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bar. The answer to this assertion is very short:-Mr. Burke's son was NOT introduced to this profitable job. The proof that he was not is the RECORD OF THE TRIAL.

Mr. McCormick mentions a report that Burke was a marriage-broker, and received a considerable sum of money for effecting an union between the Earl of Inchiquin and Miss Palmer, the niece and heiress of Sir Joshua Reynolds. Although he declares his disbelief of this rumour, he speaks of it in such a way as tends rather to accredit it, to those at least, who should take assertion or insinuation for proof. A report (if such a report existed, which I do not know, as I never heard of it) totally inconsistent with the character of its subject, and supported by no evidence, requires no discussion. Most of these reports and insinuations are associated with the straitened circumstances of Burke; as if it were a necessary consequence, that, because a man is not rich, he will therefore be guilty of roguery.

Burke certainly was far from being attentive to pecuniary concerns: although totally free from the extravagance of profligacy, he was habitually liable to the waste of inattention. He neither gamed, nor indulged in .debauchery; yet he spent a great deal of money, and was often embarrassed. His great mind did not value riches, which he saw could be acquired by the meanest talents and qualities. Judging rightly in not considering money as a constituent of excellence, he acted wrongly in not sufficiently valuing it as an article of use. As a wise man, thinking the possession of money to be no proof of merit, he too much neglected it as an instrument of convenience. He had not a practical impression of the very plain and obvious truth, that, though a weak and ignorant man is not one whit less weak and ignorant for his possessions, a wise and learned man may render his wisdom and learning still more pleasing and useful to others, and himself, with, than without a competent fortune; that although wealth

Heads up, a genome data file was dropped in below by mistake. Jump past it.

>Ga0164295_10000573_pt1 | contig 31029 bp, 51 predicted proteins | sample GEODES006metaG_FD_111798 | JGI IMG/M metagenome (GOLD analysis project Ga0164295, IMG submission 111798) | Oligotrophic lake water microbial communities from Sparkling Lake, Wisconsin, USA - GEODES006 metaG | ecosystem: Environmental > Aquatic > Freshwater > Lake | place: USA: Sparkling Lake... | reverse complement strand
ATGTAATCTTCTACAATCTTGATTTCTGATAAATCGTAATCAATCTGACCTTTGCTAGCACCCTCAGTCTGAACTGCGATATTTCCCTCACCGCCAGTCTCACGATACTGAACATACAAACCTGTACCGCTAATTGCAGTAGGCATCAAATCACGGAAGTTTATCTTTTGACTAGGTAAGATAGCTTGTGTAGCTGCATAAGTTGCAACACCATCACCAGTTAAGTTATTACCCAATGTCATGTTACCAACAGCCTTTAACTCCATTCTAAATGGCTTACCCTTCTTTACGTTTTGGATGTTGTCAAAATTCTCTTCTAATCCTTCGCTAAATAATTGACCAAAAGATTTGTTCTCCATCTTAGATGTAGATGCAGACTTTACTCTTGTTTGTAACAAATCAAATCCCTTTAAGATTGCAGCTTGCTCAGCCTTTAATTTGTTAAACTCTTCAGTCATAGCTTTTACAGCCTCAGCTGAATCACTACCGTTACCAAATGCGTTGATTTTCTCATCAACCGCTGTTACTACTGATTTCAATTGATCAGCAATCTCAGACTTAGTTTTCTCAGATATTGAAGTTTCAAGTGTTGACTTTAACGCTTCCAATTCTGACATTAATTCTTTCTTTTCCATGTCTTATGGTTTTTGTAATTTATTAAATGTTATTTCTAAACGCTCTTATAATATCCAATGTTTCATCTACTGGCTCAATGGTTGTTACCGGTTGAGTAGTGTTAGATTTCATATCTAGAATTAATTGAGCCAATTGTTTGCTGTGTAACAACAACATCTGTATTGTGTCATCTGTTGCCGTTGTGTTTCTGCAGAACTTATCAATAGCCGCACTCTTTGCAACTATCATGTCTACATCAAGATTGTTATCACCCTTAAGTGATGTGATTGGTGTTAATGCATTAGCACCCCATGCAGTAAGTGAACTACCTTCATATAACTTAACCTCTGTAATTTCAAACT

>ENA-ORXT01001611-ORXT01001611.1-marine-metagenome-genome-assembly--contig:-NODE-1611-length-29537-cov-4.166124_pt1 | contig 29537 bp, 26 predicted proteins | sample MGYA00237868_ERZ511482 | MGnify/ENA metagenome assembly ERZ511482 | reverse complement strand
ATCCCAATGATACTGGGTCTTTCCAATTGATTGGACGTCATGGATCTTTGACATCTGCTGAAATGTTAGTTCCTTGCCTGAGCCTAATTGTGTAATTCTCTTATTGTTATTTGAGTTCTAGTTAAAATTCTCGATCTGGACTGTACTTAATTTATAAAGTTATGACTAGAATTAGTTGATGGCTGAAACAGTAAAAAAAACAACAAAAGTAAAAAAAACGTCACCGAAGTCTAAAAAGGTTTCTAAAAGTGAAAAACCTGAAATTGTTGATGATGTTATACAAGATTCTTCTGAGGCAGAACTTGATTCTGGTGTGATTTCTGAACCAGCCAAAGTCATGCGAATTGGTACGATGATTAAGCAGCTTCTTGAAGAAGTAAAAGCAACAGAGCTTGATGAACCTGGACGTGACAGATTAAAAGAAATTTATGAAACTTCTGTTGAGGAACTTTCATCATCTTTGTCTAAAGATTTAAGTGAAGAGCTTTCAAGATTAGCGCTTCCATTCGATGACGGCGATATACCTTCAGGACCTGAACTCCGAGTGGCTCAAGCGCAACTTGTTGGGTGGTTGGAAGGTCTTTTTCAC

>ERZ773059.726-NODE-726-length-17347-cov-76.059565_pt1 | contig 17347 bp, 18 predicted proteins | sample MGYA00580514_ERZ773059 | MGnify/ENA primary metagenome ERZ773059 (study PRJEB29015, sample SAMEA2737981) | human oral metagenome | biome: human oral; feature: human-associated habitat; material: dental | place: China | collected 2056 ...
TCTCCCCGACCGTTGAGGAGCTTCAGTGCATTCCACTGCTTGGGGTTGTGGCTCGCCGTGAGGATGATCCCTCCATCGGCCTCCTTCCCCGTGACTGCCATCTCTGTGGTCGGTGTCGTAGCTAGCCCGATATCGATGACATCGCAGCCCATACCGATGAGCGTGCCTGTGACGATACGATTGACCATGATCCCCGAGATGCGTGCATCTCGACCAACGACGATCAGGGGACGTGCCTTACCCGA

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ought not to add to the importance of any individual with others deriving no good from it, it is very comfortable to the possessor. Besides, even if he had valued money as much as prudence required, his generosity was so great, that it would most powerfully have counteracted the effects of this valuation. His detractors say that he did not patronize indigent merit: numberless instances might be adduced to prove the contrary. He not only patronized merit, and sheltered it from those attacks which it might otherwise from the unworthy take; but he relieved distress wherever he found it, even although in objects not peculiarly meritorious. His political connections, besides, led to very great expences, both in his general mode of living and in special contributions. There have been several imputations of unjustifiable means used by him to recruit his frequently exhausted finances; but there is no evidence of either the truth of such assertions, or the justness of such suspicions. Wanting probability in his general character, and proof as to particular

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acts, they will be more or less readily believed by different persons, according to their consciousness of what they have done themselves, or conception of what they would do in such a situation.

Occasional difficulties in his affairs did not prevent his philosophic mind from enjoying very great happiness in the exercise of the kindest affections to his friends and family. No man, indeed, could be a warmer friend, a more indulgent master, a more affectionate father, and a fonder husband; no one was, in all his actions, more influenced by his private connections, unless duty interfered.

His desire of extending the means of beneficial conduct made him bestow attention on practical medicine, and he frequently made up prescriptions. He once, in an attempt of this sort, involved himself in very great unhappiness for several hours. Mrs. Burke having been indisposed, her husband undertook to make up a draught ordered by the physician; but unfortunately mis

taking one phial for another, he gave her laudanum. The mistake being immediately discovered by examining the other phial, efficacious antidotes were applied; and the lady, after undergoing much torture from the conflicting operation, to the inexpressible terror and horror of her husband, at length recovered.

Burke lost, in his eminent friend Sir Joshua Reynolds, almost the last of the literary and convivial associates of his early years. Sir Joshua had always regarded Burke as the first of men, and was in turn loved, esteemed, and respected by his illustrious friend. He had assisted him when embarrassed, and, by his will, after cancelling a bond for 20001. bequeathed him 2000l. more. The orator and painter were so often together, and the fulness of Burke's mind ran in such abundance, force, and clearness, that Sir Joshua must have remembered many of his ideas, and even expressions. At the opening of the Royal Academy, Jan. 2, 1769, Sir Joshua, the Pre

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